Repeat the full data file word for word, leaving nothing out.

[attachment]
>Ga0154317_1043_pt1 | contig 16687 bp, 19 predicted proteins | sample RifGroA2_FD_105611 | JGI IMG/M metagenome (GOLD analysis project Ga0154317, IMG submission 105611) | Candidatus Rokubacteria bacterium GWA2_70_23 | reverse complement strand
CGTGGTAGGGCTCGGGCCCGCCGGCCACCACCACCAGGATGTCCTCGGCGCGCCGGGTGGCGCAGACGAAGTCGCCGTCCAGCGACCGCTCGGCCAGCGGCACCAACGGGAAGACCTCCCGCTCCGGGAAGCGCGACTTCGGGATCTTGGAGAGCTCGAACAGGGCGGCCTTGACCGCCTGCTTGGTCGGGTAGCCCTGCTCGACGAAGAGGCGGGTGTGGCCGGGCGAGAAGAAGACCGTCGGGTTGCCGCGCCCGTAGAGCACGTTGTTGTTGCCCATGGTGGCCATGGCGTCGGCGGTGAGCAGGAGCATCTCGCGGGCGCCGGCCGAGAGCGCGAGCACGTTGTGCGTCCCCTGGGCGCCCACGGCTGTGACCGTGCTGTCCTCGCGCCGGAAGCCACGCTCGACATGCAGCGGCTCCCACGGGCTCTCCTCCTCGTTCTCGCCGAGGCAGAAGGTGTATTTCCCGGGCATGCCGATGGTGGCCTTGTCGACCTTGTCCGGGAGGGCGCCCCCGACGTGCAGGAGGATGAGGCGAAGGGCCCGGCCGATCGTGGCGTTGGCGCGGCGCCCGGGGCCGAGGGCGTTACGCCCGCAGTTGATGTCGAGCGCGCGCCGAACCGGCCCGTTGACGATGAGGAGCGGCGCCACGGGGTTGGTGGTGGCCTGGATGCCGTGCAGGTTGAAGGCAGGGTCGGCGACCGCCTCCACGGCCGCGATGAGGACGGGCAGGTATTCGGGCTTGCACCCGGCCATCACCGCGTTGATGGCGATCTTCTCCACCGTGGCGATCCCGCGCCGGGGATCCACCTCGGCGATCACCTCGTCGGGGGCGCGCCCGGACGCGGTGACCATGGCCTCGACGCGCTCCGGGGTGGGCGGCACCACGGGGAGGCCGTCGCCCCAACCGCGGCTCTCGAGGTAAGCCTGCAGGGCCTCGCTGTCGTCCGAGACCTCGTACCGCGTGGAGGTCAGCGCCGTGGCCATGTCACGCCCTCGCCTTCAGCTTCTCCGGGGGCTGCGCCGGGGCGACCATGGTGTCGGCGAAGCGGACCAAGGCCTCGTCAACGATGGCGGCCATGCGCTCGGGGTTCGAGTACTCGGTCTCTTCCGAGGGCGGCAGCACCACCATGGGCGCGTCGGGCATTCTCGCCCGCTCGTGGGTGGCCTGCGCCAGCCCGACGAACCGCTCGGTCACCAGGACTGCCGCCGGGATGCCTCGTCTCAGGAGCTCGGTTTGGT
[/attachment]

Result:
>Ga0154317_1043_pt1 | contig 16687 bp, 19 predicted proteins | sample RifGroA2_FD_105611 | JGI IMG/M metagenome (GOLD analysis project Ga0154317, IMG submission 105611) | Candidatus Rokubacteria bacterium GWA2_70_23 | reverse complement strand
CGTGGTAGGGCTCGGGCCCGCCGGCCACCACCACCAGGATGTCCTCGGCGCGCCGGGTGGCGCAGACGAAGTCGCCGTCCAGCGACCGCTCGGCCAGCGGCACCAACGGGAAGACCTCCCGCTCCGGGAAGCGCGACTTCGGGATCTTGGAGAGCTCGAACAGGGCGGCCTTGACCGCCTGCTTGGTCGGGTAGCCCTGCTCGACGAAGAGGCGGGTGTGGCCGGGCGAGAAGAAGACCGTCGGGTTGCCGCGCCCGTAGAGCACGTTGTTGTTGCCCATGGTGGCCATGGCGTCGGCGGTGAGCAGGAGCATCTCGCGGGCGCCGGCCGAGAGCGCGAGCACGTTGTGCGTCCCCTGGGCGCCCACGGCTGTGACCGTGCTGTCCTCGCGCCGGAAGCCACGCTCGACATGCAGCGGCTCCCACGGGCTCTCCTCCTCGTTCTCGCCGAGGCAGAAGGTGTATTTCCCGGGCATGCCGATGGTGGCCTTGTCGACCTTGTCCGGGAGGGCGCCCCCGACGTGCAGGAGGATGAGGCGAAGGGCCCGGCCGATCGTGGCGTTGGCGCGGCGCCCGGGGCCGAGGGCGTTACGCCCGCAGTTGATGTCGAGCGCGCGCCGAACCGGCCCGTTGACGATGAGGAGCGGCGCCACGGGGTTGGTGGTGGCCTGGATGCCGTGCAGGTTGAAGGCAGGGTCGGCGACCGCCTCCACGGCCGCGATGAGGACGGGCAGGTATTCGGGCTTGCACCCGGCCATCACCGCGTTGATGGCGATCTTCTCCACCGTGGCGATCCCGCGCCGGGGATCCACCTCGGCGATCACCTCGTCGGGGGCGCGCCCGGACGCGGTGACCATGGCCTCGACGCGCTCCGGGGTGGGCGGCACCACGGGGAGGCCGTCGCCCCAACCGCGGCTCTCGAGGTAAGCCTGCAGGGCCTCGCTGTCGTCCGAGACCTCGTACCGCGTGGAGGTCAGCGCCGTGGCCATGTCACGCCCTCGCCTTCAGCTTCTCCGGGGGCTGCGCCGGGGCGACCATGGTGTCGGCGAAGCGGACCAAGGCCTCGTCAACGATGGCGGCCATGCGCTCGGGGTTCGAGTACTCGGTCTCTTCCGAGGGCGGCAGCACCACCATGGGCGCGTCGGGCATTCTCGCCCGCTCGTGGGTGGCCTGCGCCAGCCCGACGAACCGCTCGGTCACCAGGACTGCCGCCGGGATGCCTCGTCTCAGGAGCTCGGTTTGGT